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Rudolf Pöch Biography

The Austrian scholar Rudolf Pöch, who was born in Tarnopol (Ukraine) in 1870 and died in Innsbruck (Austria) in 1921, is widely known internationally as a much-travelled scientific explorer. His biography is of particular relevance to the history of science in two ways: On the one hand, for his special interest in comprehensive research and material which he collected at interdisciplinary, large-scale expeditions in the following fields: anthropology, ethnology, medicine, archaeology, musicology and linguistics, as well as botany, zoology, geology and even meteorology; on the other, for his focus on documentation on a variety of state-of-the-art media. He was undisputedly a groundbreaking media pioneer, particularly as far as his early sound and film recordings as well as “field” photography were concerned.

It seems that the trained physician’s interest in anthropology and ethnography was awakened during a medical mission to India, where he investigated the plague in 1897 and which was followed by a training period with Felix von Luschan at the Königliche Museum für Völkerkunde in Berlin (1900-01). After another mission to Africa to cure malaria in 1902, he started to plan his own, independent journeys with a research focus on physical anthropology. This led him to New-Guinea, Indonesia and Australia (1904-06) and to the Kalahari desert (1907-09). Upon his return, the experience he gained on expeditions added to his fame as a pioneering expert in anthropology and ethnography. In 1919, he wrote a thesis which made him the first Austrian Professor of Anthropology and Ethnology, and founded the Institute of Anthropology at the University of Vienna in the same year. As an early proponent of the genetic approach, Rudolf Pöch also undertook extensive and controversial anthropological projects in World War I prisoner-of-war camps.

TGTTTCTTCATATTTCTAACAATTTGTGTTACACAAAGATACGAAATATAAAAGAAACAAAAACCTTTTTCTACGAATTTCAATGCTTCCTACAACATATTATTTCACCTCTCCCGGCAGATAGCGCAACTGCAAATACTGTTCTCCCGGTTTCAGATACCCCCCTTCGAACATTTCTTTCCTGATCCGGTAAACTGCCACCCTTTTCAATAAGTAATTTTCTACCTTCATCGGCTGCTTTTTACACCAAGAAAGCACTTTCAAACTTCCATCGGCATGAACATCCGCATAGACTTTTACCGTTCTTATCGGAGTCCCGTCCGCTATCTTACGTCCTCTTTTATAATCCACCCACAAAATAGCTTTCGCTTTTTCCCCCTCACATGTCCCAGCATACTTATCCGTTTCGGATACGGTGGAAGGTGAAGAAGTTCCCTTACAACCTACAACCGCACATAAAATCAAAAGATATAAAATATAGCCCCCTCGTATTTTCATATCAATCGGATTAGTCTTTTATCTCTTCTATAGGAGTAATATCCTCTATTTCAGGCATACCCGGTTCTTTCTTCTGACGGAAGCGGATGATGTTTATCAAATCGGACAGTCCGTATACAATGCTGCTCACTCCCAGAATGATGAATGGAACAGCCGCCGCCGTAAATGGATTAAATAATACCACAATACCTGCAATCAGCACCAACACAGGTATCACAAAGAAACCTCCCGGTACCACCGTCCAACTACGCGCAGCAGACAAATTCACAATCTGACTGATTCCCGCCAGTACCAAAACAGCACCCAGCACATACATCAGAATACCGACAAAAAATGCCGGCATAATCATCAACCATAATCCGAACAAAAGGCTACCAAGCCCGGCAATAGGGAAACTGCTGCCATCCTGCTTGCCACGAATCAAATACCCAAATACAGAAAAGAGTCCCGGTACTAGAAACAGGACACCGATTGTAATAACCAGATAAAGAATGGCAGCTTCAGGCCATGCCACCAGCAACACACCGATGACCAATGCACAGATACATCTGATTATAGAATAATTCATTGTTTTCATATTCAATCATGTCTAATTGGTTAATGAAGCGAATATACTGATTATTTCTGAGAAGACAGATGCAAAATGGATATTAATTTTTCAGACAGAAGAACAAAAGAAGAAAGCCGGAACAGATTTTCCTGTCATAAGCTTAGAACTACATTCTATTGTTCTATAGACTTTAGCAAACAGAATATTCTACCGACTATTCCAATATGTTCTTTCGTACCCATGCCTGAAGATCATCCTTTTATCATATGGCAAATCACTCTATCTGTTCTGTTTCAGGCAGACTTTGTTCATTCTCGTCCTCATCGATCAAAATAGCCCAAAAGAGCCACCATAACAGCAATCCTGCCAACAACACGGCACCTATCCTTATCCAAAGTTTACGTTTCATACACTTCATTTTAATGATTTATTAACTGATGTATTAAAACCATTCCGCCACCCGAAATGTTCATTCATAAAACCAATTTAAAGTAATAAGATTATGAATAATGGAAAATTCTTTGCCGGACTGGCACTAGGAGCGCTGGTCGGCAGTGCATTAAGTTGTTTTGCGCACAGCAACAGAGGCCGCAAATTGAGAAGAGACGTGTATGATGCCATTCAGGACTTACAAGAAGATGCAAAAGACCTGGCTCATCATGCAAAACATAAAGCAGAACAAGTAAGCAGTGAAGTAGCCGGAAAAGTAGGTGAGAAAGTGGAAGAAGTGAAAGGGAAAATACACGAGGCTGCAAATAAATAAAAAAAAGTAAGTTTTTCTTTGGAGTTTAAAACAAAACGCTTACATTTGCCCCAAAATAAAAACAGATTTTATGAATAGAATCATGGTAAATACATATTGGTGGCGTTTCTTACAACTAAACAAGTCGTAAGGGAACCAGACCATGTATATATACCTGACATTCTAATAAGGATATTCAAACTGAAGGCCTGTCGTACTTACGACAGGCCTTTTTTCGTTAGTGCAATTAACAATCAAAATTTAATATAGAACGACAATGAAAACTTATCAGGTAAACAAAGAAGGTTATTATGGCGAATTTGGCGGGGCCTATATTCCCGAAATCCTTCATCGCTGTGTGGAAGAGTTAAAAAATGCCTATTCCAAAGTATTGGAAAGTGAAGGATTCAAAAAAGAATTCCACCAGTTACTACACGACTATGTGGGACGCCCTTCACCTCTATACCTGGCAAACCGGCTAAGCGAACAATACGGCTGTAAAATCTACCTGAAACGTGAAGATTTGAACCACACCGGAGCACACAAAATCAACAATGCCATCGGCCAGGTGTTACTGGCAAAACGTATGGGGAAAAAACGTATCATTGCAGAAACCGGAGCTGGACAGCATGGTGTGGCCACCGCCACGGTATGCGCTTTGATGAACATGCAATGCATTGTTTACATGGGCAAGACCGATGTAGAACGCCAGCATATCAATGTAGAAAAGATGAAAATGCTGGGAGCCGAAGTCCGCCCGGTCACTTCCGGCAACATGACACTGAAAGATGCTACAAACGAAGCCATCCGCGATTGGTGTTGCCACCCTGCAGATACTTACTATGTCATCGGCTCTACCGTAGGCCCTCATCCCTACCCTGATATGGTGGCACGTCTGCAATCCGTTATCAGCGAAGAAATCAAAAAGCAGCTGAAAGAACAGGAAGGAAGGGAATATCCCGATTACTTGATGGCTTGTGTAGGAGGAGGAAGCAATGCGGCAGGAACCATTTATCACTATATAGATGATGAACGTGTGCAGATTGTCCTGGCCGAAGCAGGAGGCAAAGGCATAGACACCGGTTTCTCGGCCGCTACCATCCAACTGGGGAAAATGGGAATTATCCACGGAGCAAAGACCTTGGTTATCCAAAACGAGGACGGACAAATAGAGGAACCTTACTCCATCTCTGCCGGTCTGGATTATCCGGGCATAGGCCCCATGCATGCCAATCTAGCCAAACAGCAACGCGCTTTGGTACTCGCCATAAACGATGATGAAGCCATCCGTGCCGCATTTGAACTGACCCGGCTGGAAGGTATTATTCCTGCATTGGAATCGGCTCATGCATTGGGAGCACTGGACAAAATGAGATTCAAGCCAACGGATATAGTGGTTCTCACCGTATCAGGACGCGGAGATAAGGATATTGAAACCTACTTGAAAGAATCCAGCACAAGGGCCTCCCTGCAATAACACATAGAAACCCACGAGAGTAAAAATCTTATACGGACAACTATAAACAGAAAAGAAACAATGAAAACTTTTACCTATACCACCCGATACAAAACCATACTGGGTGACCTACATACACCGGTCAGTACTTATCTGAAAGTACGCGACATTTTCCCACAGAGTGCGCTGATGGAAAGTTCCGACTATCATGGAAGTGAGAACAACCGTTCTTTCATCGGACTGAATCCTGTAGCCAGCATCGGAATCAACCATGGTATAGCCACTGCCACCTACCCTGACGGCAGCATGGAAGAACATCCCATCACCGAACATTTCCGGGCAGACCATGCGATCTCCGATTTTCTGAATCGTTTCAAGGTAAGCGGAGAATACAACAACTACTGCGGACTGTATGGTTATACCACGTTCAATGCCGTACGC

Rudolf Pöch’s early death in 1921 left behind a fragmented legacy. Despite a “Pöch Commission” from 1922 to 1982, which was instituted by the Austrian Academy of Sciences, only a small portion of the valuable and extensive material has ever been published. Since he bequeathed this legacy to a variety of different institutions, an unedited wealth of material now remains largely fragmented (Project Team).

Rudolf Pöch
(1870-1921)

Portrait relief by
Gustav Schütz,
Vienna 1933